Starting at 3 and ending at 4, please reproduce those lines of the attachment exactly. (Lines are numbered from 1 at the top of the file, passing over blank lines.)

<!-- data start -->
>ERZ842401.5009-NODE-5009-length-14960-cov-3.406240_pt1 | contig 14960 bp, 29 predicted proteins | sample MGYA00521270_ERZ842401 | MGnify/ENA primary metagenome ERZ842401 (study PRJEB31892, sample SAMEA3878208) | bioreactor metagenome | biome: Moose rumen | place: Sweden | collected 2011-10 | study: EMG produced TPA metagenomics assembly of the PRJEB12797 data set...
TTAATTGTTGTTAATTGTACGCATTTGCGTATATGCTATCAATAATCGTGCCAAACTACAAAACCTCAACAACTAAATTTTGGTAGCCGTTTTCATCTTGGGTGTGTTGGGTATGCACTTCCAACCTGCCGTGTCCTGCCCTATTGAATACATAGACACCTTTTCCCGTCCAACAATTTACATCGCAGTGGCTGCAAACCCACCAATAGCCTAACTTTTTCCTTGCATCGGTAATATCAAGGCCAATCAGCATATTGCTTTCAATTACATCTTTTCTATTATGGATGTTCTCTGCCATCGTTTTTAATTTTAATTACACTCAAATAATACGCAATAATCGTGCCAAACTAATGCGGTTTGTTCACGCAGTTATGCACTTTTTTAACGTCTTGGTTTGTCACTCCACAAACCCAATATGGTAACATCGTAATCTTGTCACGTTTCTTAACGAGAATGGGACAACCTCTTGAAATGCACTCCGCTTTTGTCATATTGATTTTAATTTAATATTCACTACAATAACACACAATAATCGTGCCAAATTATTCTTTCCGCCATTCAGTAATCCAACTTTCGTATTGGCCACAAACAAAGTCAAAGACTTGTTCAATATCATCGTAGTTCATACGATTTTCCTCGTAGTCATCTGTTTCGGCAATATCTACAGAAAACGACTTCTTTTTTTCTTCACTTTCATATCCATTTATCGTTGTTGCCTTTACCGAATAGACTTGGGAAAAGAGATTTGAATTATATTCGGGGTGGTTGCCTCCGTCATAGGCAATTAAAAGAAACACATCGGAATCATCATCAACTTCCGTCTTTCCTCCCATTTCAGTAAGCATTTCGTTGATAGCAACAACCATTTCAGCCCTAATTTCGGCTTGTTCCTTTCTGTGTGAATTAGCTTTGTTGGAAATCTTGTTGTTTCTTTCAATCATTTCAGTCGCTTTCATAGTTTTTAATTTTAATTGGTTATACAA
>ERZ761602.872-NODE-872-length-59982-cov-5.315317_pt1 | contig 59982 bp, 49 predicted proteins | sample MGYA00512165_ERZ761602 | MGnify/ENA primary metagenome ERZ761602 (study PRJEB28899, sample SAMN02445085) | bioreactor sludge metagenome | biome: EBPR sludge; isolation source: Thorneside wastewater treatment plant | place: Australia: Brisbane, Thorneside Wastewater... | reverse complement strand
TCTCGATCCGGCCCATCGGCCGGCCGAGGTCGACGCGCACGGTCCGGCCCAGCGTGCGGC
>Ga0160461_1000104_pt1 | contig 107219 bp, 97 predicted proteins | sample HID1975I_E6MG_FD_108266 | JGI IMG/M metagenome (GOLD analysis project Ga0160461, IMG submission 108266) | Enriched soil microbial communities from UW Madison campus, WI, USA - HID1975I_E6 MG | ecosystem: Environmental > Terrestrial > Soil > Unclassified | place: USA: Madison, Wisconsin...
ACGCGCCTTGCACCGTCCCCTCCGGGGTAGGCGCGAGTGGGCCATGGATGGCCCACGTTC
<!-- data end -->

>ERZ761602.872-NODE-872-length-59982-cov-5.315317_pt1 | contig 59982 bp, 49 predicted proteins | sample MGYA00512165_ERZ761602 | MGnify/ENA primary metagenome ERZ761602 (study PRJEB28899, sample SAMN02445085) | bioreactor sludge metagenome | biome: EBPR sludge; isolation source: Thorneside wastewater treatment plant | place: Australia: Brisbane, Thorneside Wastewater... | reverse complement strand
TCTCGATCCGGCCCATCGGCCGGCCGAGGTCGACGCGCACGGTCCGGCCCAGCGTGCGGC